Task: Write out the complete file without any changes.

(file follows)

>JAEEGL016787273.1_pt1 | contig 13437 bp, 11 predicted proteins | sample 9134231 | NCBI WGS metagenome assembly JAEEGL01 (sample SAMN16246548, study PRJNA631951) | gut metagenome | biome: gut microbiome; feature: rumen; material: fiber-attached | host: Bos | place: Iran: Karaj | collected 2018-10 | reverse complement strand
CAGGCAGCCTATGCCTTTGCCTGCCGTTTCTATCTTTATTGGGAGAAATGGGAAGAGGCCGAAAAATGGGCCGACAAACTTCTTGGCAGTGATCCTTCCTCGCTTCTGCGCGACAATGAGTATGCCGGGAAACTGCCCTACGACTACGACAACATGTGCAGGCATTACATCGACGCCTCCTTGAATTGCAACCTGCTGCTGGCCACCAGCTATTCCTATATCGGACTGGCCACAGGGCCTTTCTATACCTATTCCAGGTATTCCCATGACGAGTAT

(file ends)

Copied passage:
>JAEEGL016787273.1_pt1 | contig 13437 bp, 11 predicted proteins | sample 9134231 | NCBI WGS metagenome assembly JAEEGL01 (sample SAMN16246548, study PRJNA631951) | gut metagenome | biome: gut microbiome; feature: rumen; material: fiber-attached | host: Bos | place: Iran: Karaj | collected 2018-10 | reverse complement strand
CAGGCAGCCTATGCCTTTGCCTGCCGTTTCTATCTTTATTGGGAGAAATGGGAAGAGGCCGAAAAATGGGCCGACAAACTTCTTGGCAGTGATCCTTCCTCGCTTCTGCGCGACAATGAGTATGCCGGGAAACTGCCCTACGACTACGACAACATGTGCAGGCATTACATCGACGCCTCCTTGAATTGCAACCTGCTGCTGGCCACCAGCTATTCCTATATCGGACTGGCCACAGGGCCTTTCTATACCTATTCCAGGTATTCCCATGACGAGTAT